Industrial Concentration and Retail Trade.

Part of the debate – in the House of Commons on 23rd July 1942.

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Photo of Sir Geoffrey Mander Sir Geoffrey Mander , Wolverhampton East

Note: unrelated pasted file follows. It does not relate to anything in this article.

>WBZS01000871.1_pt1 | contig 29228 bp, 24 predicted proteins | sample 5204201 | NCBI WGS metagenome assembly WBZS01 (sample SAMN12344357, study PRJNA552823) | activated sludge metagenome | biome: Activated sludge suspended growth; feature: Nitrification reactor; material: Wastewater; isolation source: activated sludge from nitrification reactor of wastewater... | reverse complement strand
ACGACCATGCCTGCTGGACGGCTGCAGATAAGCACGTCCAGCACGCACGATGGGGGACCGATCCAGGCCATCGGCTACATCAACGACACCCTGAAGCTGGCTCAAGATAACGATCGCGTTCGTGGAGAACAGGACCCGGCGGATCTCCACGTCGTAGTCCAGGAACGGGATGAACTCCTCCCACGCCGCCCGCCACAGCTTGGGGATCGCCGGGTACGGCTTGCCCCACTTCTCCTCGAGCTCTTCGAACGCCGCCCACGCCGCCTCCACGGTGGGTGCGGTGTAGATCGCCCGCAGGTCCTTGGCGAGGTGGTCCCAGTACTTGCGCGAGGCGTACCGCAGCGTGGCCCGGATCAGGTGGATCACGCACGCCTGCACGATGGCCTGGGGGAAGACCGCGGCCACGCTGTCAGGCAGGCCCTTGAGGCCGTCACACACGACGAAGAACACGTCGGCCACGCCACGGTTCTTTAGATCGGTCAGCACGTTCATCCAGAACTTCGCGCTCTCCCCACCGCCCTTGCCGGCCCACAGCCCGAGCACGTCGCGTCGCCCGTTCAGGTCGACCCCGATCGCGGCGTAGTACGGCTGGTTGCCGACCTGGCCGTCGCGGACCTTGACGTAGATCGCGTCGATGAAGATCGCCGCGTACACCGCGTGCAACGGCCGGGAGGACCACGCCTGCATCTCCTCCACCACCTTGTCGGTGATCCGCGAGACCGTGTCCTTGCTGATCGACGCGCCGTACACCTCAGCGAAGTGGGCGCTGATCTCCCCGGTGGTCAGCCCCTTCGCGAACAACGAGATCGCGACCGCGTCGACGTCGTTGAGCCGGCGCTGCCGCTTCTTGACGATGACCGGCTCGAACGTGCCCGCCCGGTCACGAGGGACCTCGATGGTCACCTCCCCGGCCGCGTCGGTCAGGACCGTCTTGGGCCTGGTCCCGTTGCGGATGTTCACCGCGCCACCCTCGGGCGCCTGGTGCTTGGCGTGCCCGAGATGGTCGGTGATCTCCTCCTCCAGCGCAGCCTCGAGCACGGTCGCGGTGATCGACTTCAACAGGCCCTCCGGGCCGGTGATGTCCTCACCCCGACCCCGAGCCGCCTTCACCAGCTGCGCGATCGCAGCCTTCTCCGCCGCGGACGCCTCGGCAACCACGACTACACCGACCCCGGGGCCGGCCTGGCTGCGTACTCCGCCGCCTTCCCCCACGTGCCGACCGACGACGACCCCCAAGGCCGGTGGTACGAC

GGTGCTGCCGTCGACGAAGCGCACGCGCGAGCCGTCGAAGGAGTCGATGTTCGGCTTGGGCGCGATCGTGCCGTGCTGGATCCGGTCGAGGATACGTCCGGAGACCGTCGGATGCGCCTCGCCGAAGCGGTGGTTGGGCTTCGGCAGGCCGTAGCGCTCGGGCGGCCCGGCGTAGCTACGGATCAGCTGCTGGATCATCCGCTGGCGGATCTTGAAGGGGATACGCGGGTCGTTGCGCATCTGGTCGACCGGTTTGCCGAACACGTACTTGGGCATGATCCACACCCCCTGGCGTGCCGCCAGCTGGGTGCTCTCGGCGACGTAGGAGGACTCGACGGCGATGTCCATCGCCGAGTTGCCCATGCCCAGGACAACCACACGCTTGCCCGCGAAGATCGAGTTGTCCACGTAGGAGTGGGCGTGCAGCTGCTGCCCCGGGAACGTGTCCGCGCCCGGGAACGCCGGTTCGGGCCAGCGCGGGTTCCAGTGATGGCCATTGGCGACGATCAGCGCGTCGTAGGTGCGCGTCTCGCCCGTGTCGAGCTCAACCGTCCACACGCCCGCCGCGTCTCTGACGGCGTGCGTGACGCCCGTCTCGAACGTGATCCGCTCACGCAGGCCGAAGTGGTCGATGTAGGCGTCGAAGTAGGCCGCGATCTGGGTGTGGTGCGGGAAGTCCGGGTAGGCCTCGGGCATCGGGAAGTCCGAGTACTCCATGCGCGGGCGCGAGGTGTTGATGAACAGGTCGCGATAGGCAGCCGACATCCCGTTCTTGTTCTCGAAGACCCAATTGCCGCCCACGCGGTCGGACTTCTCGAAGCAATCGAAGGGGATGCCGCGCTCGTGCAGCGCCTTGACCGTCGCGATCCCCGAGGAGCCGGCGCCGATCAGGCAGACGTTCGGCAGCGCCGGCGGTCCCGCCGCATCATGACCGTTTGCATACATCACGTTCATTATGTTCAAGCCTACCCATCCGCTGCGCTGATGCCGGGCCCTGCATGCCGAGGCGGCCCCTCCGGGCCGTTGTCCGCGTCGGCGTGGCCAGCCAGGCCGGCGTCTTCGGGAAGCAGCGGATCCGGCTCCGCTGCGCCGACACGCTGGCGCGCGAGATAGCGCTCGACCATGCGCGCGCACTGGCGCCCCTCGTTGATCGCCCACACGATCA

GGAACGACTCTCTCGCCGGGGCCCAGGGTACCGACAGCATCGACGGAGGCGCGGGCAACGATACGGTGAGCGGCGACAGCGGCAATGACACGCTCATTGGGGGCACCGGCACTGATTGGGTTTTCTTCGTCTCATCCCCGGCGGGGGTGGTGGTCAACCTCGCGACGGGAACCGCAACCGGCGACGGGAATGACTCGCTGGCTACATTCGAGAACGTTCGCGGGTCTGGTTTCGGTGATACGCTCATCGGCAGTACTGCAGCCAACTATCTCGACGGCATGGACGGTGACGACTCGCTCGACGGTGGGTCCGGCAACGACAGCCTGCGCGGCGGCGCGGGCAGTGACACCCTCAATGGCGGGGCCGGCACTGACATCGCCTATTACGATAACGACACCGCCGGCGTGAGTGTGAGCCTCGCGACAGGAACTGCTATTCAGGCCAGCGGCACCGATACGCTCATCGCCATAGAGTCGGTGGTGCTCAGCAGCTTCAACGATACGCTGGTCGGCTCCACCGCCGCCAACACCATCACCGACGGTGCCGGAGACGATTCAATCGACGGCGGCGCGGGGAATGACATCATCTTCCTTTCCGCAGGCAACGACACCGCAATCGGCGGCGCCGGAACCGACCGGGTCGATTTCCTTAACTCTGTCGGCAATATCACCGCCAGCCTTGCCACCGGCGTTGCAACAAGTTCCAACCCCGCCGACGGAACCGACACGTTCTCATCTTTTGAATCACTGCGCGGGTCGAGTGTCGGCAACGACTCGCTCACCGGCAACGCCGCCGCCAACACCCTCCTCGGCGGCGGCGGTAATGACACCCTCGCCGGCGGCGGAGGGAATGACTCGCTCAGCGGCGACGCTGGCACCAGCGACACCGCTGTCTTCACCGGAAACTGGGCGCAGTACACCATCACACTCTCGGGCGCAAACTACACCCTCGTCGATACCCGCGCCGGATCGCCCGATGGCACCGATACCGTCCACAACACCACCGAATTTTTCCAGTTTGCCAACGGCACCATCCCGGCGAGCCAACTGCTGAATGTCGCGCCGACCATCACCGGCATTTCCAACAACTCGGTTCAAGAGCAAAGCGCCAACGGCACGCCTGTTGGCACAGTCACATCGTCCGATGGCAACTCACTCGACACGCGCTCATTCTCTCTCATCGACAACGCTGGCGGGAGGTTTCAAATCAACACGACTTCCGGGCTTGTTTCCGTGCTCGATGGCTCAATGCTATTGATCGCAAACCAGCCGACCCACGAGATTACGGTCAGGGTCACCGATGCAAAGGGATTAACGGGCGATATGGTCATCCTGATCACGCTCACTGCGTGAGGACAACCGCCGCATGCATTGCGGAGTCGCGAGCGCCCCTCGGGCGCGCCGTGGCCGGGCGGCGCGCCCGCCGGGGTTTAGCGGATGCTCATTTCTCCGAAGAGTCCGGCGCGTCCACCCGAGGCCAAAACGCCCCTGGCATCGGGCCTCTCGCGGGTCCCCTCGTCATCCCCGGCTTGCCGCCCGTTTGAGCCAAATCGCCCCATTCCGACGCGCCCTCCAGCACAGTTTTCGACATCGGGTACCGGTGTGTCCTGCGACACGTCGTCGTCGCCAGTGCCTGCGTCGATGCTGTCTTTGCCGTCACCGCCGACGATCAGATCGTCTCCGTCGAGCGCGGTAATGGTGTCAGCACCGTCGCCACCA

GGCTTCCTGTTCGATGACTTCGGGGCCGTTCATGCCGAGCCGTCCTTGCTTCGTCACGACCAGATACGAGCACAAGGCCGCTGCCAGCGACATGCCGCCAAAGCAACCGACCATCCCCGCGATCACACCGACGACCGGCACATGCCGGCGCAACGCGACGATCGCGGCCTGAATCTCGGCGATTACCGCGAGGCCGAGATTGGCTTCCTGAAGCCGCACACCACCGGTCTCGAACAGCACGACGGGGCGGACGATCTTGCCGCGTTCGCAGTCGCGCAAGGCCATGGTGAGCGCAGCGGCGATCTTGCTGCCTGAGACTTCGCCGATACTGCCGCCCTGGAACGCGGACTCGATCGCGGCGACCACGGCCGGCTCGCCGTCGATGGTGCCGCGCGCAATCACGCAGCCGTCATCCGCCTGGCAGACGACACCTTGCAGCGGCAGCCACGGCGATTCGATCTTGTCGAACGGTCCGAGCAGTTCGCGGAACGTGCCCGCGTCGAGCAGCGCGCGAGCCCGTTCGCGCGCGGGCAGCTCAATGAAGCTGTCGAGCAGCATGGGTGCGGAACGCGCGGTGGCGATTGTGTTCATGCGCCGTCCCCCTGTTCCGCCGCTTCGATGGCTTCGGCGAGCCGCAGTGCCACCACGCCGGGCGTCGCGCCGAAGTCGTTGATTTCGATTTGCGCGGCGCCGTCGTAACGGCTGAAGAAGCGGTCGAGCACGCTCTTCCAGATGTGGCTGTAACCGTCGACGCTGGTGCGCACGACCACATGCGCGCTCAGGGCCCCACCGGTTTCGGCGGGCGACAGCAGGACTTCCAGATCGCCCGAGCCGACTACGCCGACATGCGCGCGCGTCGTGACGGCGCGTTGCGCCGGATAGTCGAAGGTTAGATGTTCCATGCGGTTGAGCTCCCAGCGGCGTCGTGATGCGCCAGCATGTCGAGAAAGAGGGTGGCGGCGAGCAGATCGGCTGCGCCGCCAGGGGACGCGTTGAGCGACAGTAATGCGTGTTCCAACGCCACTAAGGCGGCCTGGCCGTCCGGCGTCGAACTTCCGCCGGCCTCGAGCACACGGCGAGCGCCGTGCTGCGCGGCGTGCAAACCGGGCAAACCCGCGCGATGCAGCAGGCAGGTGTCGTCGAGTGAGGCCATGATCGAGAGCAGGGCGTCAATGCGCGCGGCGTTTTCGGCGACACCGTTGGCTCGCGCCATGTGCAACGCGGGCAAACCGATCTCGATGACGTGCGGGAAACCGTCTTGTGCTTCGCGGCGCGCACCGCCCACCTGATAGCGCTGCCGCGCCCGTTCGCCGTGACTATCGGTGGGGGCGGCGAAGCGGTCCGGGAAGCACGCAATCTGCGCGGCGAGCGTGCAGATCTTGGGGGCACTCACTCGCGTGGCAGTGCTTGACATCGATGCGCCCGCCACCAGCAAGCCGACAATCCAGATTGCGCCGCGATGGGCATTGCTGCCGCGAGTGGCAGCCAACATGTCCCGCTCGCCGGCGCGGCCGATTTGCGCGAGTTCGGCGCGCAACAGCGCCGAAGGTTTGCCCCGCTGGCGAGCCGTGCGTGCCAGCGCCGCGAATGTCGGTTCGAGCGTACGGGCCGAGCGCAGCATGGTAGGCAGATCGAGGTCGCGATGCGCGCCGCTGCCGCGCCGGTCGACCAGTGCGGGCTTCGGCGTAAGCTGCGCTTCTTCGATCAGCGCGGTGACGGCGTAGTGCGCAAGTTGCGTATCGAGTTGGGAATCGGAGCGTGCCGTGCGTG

I know my hon. Friend thinks no one in the world can do anything better than the co-operative societies. They do most valuable work and are a vital part of the life of the community, but I do not think they should be considered exclusively to be above all other forms of human activity. As I was saying, we have before us recommendations from various bodies, and I wish to introduce a new one. It so happens that during the last two years there has been a committee of the Liberal party—the Liberal Independent Traders Inquiry Committee—studying this matter with the desire of making a contribution to this national problem, and making reports from time to time, particularly with reference to the situation as we find it to-day. Some of the comments I wish to make are based largely on the reports of this committee. I think we have to bear in mind when dealing with shops that there are two fundamental differences. In the case of a man called up compulsorily for the Forces so that he loses his business there ought to be full compensation, and it ought to be retrospective from the time he has to go. In the other case of a man whose business is closed because of restriction of supplies, that certainly requires compensation, but the person concerned has not anything like so strong a case as the man who has to go into one or other of the Services. The Retail Trade Committee have made some excellent recommendations, but I do not think they are adequate in all respects. It accepts the principle of compensation which is right, but it seems to me that too much compensation goes to the landlord and not enough to the trader himself. The Report contains no definite plan as to how shops are to be closed. If things are left as suggested in the Report they will go on closing haphazardly in the way they are going on at the present time.